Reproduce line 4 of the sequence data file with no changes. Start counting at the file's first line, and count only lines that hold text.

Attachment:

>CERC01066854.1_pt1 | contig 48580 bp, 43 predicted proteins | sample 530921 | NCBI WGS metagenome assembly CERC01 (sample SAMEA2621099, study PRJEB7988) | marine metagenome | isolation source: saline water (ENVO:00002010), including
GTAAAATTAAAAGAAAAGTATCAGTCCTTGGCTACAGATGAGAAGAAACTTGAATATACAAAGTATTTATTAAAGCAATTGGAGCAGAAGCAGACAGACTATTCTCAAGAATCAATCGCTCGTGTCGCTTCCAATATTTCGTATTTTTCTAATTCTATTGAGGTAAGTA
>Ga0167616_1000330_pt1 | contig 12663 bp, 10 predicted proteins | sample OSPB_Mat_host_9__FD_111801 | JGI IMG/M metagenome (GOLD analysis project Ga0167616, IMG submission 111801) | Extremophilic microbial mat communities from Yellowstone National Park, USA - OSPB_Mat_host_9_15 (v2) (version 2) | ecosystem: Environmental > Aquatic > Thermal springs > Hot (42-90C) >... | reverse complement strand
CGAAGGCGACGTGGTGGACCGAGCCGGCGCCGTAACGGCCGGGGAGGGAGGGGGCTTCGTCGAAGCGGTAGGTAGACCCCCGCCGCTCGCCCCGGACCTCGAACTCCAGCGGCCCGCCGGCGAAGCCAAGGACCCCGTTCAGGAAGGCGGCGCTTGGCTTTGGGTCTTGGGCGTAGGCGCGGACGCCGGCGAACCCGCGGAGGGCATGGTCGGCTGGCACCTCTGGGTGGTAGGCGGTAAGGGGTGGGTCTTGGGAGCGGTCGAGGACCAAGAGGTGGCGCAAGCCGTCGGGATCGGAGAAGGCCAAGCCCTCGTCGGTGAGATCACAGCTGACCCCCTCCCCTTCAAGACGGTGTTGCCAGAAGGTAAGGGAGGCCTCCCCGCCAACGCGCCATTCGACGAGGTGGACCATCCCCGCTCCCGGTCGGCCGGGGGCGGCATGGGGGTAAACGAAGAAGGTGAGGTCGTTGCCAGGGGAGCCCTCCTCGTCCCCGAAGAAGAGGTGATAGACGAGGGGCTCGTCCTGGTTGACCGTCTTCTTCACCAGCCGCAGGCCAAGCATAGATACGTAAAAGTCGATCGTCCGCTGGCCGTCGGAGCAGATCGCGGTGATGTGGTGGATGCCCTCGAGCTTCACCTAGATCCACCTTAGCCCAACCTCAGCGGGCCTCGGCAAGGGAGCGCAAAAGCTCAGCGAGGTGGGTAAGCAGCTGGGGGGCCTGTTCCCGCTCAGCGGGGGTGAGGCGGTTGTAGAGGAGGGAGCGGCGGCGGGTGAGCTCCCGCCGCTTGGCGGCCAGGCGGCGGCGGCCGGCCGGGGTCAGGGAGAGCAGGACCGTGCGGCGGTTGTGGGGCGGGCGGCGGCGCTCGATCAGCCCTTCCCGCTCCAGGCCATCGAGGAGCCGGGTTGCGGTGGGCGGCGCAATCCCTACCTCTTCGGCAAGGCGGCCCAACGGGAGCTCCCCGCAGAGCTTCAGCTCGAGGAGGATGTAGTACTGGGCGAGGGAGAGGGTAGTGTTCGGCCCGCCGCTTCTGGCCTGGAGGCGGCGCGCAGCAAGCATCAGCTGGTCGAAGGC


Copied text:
CGAAGGCGACGTGGTGGACCGAGCCGGCGCCGTAACGGCCGGGGAGGGAGGGGGCTTCGTCGAAGCGGTAGGTAGACCCCCGCCGCTCGCCCCGGACCTCGAACTCCAGCGGCCCGCCGGCGAAGCCAAGGACCCCGTTCAGGAAGGCGGCGCTTGGCTTTGGGTCTTGGGCGTAGGCGCGGACGCCGGCGAACCCGCGGAGGGCATGGTCGGCTGGCACCTCTGGGTGGTAGGCGGTAAGGGGTGGGTCTTGGGAGCGGTCGAGGACCAAGAGGTGGCGCAAGCCGTCGGGATCGGAGAAGGCCAAGCCCTCGTCGGTGAGATCACAGCTGACCCCCTCCCCTTCAAGACGGTGTTGCCAGAAGGTAAGGGAGGCCTCCCCGCCAACGCGCCATTCGACGAGGTGGACCATCCCCGCTCCCGGTCGGCCGGGGGCGGCATGGGGGTAAACGAAGAAGGTGAGGTCGTTGCCAGGGGAGCCCTCCTCGTCCCCGAAGAAGAGGTGATAGACGAGGGGCTCGTCCTGGTTGACCGTCTTCTTCACCAGCCGCAGGCCAAGCATAGATACGTAAAAGTCGATCGTCCGCTGGCCGTCGGAGCAGATCGCGGTGATGTGGTGGATGCCCTCGAGCTTCACCTAGATCCACCTTAGCCCAACCTCAGCGGGCCTCGGCAAGGGAGCGCAAAAGCTCAGCGAGGTGGGTAAGCAGCTGGGGGGCCTGTTCCCGCTCAGCGGGGGTGAGGCGGTTGTAGAGGAGGGAGCGGCGGCGGGTGAGCTCCCGCCGCTTGGCGGCCAGGCGGCGGCGGCCGGCCGGGGTCAGGGAGAGCAGGACCGTGCGGCGGTTGTGGGGCGGGCGGCGGCGCTCGATCAGCCCTTCCCGCTCCAGGCCATCGAGGAGCCGGGTTGCGGTGGGCGGCGCAATCCCTACCTCTTCGGCAAGGCGGCCCAACGGGAGCTCCCCGCAGAGCTTCAGCTCGAGGAGGATGTAGTACTGGGCGAGGGAGAGGGTAGTGTTCGGCCCGCCGCTTCTGGCCTGGAGGCGGCGCGCAGCAAGCATCAGCTGGTCGAAGGC